Trees also communicate through the air, using pheromones and other scent signals. Wohlleben’s favorite example occurs on the hot, dusty savannas of sub-Saharan Africa, where the wide-crowned umbrella thorn acacia is the emblematic tree. When a giraffe starts chewing acacia leaves, the tree notices the injury and emits a distress signal in the form of ethylene gas. Upon detecting this gas, neighboring acacias start pumping tannins into their leaves. In large enough quantities these compounds can sicken or even kill large herbivores.

Giraffes are aware of this, however, having evolved with acacias, and this is why they browse into the wind, so the warning gas doesn’t reach the trees ahead of them. If there’s no wind, a giraffe will typically walk 100 yards— farther than ethylene gas can travel in still air—before feeding on the next acacia. Giraffes, you might say, know that the trees are talking to one another.

Trees can detect scents through their leaves, which, for Wohlleben, qualifies as a sense of smell. They also have a sense of taste. When elms and pines come under attack by leaf-eating caterpillars, for example, they detect the caterpillar saliva, and release pheromones that attract parasitic wasps. The wasps lay their eggs inside the caterpillars, and the wasp larvae eat the caterpillars from the inside out. “Very unpleasant for the caterpillars,” says Wohlleben. “Very clever of the trees.”

A recent study from Leipzig University and the German Centre for Integrative Biodiversity Research shows that trees know the taste of deer saliva. “When a deer is biting a branch, the tree brings defending chemicals to make the leaves taste bad,” he says. “When a human breaks the branch with his hands, the tree knows the difference, and brings in substances to heal the wound.”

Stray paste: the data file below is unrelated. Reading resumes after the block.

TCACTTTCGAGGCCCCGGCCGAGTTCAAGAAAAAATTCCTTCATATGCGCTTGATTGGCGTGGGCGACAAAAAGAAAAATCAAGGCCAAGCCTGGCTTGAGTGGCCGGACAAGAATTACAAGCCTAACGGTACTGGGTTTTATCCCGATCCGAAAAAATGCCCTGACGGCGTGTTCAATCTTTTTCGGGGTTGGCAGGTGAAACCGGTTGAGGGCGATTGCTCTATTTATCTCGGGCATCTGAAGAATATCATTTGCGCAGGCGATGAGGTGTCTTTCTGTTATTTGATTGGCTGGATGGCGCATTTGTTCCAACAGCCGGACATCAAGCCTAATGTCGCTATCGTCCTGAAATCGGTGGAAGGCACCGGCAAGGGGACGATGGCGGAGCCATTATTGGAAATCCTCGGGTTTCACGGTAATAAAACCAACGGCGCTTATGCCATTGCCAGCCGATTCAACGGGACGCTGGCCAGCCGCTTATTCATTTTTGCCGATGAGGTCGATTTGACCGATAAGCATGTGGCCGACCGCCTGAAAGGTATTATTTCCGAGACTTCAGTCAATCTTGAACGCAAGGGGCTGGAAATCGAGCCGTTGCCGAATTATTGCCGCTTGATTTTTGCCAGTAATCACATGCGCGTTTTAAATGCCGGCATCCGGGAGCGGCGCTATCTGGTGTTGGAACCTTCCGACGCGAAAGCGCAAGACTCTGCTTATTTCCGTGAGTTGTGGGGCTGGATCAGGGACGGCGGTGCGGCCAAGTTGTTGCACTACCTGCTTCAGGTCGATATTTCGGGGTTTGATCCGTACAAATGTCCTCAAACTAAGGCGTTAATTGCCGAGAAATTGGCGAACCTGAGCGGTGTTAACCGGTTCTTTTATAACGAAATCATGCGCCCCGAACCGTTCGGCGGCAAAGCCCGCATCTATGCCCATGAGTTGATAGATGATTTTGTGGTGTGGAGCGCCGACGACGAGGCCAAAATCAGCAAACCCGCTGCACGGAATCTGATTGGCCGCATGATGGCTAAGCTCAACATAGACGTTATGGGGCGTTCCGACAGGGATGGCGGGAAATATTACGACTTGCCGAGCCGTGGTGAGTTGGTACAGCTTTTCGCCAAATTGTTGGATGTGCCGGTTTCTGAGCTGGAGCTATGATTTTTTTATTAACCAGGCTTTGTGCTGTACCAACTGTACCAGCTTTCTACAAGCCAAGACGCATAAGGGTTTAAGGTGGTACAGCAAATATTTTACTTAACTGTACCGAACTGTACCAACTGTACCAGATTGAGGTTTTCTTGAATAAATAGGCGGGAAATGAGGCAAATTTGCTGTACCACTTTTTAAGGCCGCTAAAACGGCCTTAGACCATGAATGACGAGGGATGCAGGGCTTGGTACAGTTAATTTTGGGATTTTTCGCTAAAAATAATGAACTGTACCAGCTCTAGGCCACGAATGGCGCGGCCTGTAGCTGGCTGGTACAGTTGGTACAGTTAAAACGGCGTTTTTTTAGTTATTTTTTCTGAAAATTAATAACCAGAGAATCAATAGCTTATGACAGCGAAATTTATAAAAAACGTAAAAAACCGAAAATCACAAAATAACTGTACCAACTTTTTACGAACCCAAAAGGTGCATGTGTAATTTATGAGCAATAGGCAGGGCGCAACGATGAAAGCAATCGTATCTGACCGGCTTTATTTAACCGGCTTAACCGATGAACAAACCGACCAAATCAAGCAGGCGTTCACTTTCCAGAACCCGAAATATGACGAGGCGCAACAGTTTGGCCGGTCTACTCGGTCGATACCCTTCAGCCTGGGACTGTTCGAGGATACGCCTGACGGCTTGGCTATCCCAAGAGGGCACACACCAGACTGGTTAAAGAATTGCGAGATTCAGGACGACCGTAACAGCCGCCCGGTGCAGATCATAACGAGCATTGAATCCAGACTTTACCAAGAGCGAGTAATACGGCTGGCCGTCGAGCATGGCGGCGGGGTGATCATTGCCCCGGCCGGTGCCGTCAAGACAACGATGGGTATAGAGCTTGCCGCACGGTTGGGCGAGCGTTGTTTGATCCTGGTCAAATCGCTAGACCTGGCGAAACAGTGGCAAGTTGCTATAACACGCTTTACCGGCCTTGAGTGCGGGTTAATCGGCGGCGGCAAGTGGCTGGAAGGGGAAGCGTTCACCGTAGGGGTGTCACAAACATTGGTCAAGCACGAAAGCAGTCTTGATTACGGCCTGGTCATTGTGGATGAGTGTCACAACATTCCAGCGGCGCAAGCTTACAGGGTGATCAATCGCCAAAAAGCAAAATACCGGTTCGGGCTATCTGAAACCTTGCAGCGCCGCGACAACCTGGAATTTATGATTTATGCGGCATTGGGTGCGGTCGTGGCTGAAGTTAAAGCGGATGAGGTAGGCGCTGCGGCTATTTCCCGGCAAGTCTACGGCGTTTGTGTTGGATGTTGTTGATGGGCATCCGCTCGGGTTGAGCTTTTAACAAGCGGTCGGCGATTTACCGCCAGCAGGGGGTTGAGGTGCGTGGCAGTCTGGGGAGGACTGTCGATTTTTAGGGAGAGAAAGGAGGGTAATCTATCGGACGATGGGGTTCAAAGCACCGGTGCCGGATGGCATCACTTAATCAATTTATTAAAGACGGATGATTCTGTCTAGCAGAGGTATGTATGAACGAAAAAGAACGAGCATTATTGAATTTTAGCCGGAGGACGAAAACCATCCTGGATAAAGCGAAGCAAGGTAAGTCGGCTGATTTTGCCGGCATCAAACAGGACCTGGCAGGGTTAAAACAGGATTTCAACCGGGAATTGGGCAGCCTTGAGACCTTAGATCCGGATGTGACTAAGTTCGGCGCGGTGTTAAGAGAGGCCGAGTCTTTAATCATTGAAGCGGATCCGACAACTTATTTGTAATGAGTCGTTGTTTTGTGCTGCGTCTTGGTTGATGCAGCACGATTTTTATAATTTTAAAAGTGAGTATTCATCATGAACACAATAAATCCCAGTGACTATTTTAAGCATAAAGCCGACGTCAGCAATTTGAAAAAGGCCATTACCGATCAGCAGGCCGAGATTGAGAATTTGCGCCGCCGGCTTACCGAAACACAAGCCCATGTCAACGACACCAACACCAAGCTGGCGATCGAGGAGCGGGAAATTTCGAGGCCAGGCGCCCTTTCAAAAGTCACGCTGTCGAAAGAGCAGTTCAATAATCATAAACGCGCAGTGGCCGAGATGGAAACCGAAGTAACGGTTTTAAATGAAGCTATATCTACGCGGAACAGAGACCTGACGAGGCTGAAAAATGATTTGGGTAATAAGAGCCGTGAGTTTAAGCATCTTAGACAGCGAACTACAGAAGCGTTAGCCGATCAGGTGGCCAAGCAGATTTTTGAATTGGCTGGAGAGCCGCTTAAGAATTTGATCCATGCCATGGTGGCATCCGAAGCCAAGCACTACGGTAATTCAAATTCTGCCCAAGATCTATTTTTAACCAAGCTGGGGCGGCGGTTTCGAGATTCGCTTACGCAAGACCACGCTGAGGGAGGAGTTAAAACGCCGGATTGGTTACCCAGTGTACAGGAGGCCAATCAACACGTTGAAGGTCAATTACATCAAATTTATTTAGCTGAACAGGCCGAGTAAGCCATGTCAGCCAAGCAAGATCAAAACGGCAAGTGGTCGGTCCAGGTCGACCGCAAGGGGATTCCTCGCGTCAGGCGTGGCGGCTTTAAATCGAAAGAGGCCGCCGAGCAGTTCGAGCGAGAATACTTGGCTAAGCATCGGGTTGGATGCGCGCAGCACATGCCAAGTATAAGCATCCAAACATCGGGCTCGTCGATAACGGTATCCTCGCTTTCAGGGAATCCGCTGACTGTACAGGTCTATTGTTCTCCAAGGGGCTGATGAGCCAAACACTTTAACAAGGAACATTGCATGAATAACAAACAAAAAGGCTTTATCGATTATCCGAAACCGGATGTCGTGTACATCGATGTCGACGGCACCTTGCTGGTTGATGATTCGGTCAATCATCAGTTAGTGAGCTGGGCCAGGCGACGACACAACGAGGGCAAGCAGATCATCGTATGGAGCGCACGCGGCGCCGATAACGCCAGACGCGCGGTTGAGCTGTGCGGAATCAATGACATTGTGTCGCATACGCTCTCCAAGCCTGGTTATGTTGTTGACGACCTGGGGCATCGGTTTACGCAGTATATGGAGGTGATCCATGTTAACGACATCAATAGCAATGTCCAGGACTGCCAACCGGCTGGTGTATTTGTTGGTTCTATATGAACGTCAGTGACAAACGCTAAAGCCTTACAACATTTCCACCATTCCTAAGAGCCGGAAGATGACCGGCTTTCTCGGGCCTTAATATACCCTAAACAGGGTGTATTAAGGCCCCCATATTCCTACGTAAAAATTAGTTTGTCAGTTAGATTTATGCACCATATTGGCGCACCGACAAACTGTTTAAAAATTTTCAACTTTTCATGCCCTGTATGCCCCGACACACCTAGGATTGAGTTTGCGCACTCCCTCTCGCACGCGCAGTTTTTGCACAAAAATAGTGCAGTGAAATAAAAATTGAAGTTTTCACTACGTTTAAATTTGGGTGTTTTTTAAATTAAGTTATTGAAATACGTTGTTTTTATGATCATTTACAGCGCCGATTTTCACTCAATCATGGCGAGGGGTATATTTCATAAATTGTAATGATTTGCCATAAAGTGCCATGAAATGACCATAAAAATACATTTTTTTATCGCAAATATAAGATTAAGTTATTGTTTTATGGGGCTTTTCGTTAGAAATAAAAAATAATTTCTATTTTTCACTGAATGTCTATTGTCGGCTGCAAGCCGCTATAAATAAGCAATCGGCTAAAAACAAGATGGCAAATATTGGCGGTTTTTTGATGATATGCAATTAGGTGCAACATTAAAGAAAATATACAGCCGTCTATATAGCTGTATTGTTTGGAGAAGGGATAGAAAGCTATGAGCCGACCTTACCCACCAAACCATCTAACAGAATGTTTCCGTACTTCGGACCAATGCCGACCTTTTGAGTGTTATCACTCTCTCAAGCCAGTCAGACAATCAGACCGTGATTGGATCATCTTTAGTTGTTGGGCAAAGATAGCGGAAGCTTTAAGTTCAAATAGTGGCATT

Essential Oils Healing Humans

A small portion of trees' monoterpenes and essential oils are easily absorbed by humans through our skin and mucous membranes. However, it is the olfactory duct that offers monoterpenes the most direct pathway to our central nervous system and cerebral cortex, affecting instantaneous improvements to our cognitive processes, memory and mood. This instantaneous improvement is why we feel so good when walking in forests, and explains why the Japanese practice of 'Shinriu-Yoku', Forest Bathing, has become such a popular world-wide activity since its inception in 1982 by the Japanese Forest Service. More and more research is helping us to understand the medicinal properties of essential oils within forests and natural landscapes.


While the beneficial properties of essential oils to humans' health has been known for thousands of years it is only recently that we are beginning to understand their role as communication channels for the trees.


Essential oils of Aotearoa's Beech Forest

I have reached out to Francesco van Eerd at Fragrifert Victorian Perfumery in Wellington (027 607 1852 or 9348290) who has created distinctive New Zealand perfumes using distilled essential oils from our native flora. I hope to be able to use these essential oils in an installation.


I've also meet with Victoria University Earth Science librarian to see if there are any research papers and students interested in this area.